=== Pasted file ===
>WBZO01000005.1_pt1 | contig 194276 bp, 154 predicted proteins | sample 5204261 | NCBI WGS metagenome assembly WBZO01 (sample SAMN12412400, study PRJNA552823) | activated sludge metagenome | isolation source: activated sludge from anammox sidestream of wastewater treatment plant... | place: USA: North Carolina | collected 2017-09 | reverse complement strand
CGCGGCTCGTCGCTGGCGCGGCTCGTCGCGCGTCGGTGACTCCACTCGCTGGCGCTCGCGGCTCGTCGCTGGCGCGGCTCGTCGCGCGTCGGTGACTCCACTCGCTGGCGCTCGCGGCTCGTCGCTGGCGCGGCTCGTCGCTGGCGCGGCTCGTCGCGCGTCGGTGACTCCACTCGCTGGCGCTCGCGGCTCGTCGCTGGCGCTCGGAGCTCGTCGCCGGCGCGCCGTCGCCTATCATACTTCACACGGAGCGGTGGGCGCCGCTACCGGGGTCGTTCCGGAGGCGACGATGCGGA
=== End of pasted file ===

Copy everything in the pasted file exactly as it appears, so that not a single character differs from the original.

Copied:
>WBZO01000005.1_pt1 | contig 194276 bp, 154 predicted proteins | sample 5204261 | NCBI WGS metagenome assembly WBZO01 (sample SAMN12412400, study PRJNA552823) | activated sludge metagenome | isolation source: activated sludge from anammox sidestream of wastewater treatment plant... | place: USA: North Carolina | collected 2017-09 | reverse complement strand
CGCGGCTCGTCGCTGGCGCGGCTCGTCGCGCGTCGGTGACTCCACTCGCTGGCGCTCGCGGCTCGTCGCTGGCGCGGCTCGTCGCGCGTCGGTGACTCCACTCGCTGGCGCTCGCGGCTCGTCGCTGGCGCGGCTCGTCGCTGGCGCGGCTCGTCGCGCGTCGGTGACTCCACTCGCTGGCGCTCGCGGCTCGTCGCTGGCGCTCGGAGCTCGTCGCCGGCGCGCCGTCGCCTATCATACTTCACACGGAGCGGTGGGCGCCGCTACCGGGGTCGTTCCGGAGGCGACGATGCGGA